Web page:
March 23-30, 2015:
We travel route 80 east from Bisbee through Douglas then continue northeast through wide open ranch lands. The roadsides and hills were carpeted thickly with beautiful yellow flowers sprinkled with deep purple flowers and poppies. I stopped at the Geronimo surrender Monument along the route, amazing to think what occurred on this very spot a few generations ago.
As I left the monument just after two motorcyclists, running down the road at 50 MPH, I collided with what must have been an entire hive of honey bees, the windshield was covered with dead smashed bees, could hardly see out, especially when I put on the wipers. I had to stop and use the windshield washer for a while and the whole front of the RV was slimed. I was wondering though how it would be to ride a motorcycle through that ?
I then crossed over the border into New Mexico, and got on route 10 east. Actually I first backtracked two miles on 10 west one exit to take a look at the ghost town of Steins. It is one of the most original intact ghost towns in the west, but unfortunately is closed presently under somewhat spooky circumstances involving the murder of the owner. I was able to take a few photos from outside the fence.
|Steins is closed again|
|A few old walls standing with a warning sign to keep out|
|Even the outhouse was locked|
It was then back east on route 10 to Lordsburg, NM. We decided to stay at the Pilot Truck stop because we haven't ever done that before, it has a store, food, gas and is right off the highway and is free. The price you pay is that you are exposed to the noise of the Southern Pacific Railroad and the constant truck stop activity. It's kinda nice having the Pilot store with all kinds of coffee blends, muffins, donuts and danish or the attached Arby's across the parking lot. This truck stop camping is not so bad !
|I see beauty in the fuel lanes at night|
Lordsburg started as Southern Pacific railroad work camp and the railroad continues strong today. There are two versions on the origin of the town name. The more accepted one is of a Tucson businessman, Dr. Charles Lord, who owned a wholesale distributing company. He shipped supplies to the unnamed railroad work camp and they started calling the spot Lord which latter changed to Lordsburg. The other version is that the name derives from railroad supervisor Delbert Lord who decided to locate the town exactly halfway between Tucson, AZ and El Paso, TX.
Lordsburg was a popular spot in days past when the highway went right through town. There are amazing photos in the museum to prove it. There is a route 66 look and feel to it, but since the interstate now diverts traffic around the downtown, people don't come here anymore. The old main street is somewhat of a ghost town. The action has now shifted to the newer end of town next to the interstate exit. The biggest thing is now is the Border Patrol headquarters with its razor wire fence. If you cross the railroad tracks to the "wrong side", you are in a poverty area. The good side is just low income for the most part. In the 1920's it had one of the first airstrips in Arizona, Lindberg landed here on his celebratory cross country flight after flying to Paris.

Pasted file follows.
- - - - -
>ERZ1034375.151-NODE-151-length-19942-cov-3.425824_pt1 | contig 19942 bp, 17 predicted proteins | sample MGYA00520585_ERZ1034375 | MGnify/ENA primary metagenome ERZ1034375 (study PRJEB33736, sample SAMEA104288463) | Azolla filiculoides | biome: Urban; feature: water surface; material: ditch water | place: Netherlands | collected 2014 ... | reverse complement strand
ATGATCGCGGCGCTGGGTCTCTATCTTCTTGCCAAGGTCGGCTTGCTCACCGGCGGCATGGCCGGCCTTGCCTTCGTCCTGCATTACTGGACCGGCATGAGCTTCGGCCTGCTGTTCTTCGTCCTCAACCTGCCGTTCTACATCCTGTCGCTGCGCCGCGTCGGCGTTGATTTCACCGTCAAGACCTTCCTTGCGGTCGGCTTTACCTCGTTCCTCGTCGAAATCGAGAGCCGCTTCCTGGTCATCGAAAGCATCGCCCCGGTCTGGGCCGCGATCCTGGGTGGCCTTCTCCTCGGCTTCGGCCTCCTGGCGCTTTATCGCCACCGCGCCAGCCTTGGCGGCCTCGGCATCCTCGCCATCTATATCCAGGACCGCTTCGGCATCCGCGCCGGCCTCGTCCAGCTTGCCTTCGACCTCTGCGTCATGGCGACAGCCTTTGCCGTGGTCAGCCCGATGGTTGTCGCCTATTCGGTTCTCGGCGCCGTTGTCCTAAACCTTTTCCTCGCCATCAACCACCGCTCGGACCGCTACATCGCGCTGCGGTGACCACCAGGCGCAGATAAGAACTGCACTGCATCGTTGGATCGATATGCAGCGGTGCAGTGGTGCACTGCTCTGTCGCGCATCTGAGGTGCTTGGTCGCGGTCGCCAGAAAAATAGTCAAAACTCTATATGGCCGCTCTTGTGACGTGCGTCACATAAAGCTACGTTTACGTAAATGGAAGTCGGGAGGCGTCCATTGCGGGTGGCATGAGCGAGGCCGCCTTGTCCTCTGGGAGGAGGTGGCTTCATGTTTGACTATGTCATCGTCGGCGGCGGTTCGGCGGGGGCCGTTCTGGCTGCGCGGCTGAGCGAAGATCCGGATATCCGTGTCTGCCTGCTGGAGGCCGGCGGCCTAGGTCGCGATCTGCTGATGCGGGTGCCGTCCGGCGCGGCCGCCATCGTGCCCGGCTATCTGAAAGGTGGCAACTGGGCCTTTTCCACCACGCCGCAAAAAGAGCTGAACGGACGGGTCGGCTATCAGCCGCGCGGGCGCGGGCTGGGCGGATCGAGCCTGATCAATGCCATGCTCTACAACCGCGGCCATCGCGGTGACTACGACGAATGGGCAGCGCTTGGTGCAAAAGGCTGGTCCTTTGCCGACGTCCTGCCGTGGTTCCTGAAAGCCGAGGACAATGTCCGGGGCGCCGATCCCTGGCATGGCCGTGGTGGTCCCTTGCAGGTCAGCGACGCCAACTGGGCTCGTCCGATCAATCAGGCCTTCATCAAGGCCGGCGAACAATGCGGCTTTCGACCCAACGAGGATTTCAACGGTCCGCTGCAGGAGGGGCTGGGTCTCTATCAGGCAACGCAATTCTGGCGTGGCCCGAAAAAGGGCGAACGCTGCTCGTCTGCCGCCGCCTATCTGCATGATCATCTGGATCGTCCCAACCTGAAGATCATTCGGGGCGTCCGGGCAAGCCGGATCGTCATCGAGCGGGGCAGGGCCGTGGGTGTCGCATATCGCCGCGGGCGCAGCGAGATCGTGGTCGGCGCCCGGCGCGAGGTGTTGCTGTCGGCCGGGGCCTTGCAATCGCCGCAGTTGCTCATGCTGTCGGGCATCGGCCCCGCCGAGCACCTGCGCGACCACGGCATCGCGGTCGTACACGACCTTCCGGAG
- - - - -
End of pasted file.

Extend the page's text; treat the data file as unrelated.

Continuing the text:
|La Fiesta is now closed|
|So is this old Motel|
|Across the tracks, the El Charro survives with a great|
western mural scene on the right
|Beautiful brickwork on this building with a renovation permit|
on the front door, hope it gets saved
|The traffic through town is light these days|
|No one comes to the Coachlight Inn anymore, but a few small |
stores and offices remain
There are three attractions in Lordsburg; the Library, the Museum and the Shakespeare ghost town.
We then do our usual visitor center visit to get the latest New Mexico brochures. Then a ride to the town cemetery, near the ghost town of Shakespeare. I know it's a little strange to visit a cemetery, but they can be very interesting. This one is mostly hispanic and the graves are very colorfully decorated.
Next we take the adjacent dirt road to the Shakespeare ghost town where you come to a closed gate with a very threatening warning sign. You can see a few of the old buildings from the entrance road, but not much. It's weird to me that a place like this, that is really the only attraction in town, is only open two Saturdays a month and the only way to see it is by a guided tour.
The The Lordsburg Hildalgo Library is a beautiful Aztec-Pueblo style gem of a building built by the WPA in 1936 with beautiful wood beamed ceilings. It is obviously a lovingly volunteer run operation with a decent collection of books for a town this size.
The Lordsburg-Hildalgo County Museum has a photography room with a ton of old Lordsburg and local area photos. They were quite an eye opener to see, downtown Lordsburg had such a busy vibrant downtown full of shops, hotels, restaurants, bars and the train station in the past. It's so sad to see it now. If the people from that era could return and see it again they would die a second death. There was also a interesting Prisoner of War room about the POW's, mostly Germans and Italians who were held captive at the Lordsburg POW camp. They mostly worked on local farms and actually were treated very well. There is also a military room, a local cowboy Hall of Fame room, a mining room and lots of donated artifacts.
|Twinkles is checking out the Windmill|
|The Hotel Hidalgo was great hotel complex|
|It was booming in the 1930's|
Next stop is Las Cruces, New Mexico;
Twinkles and Slick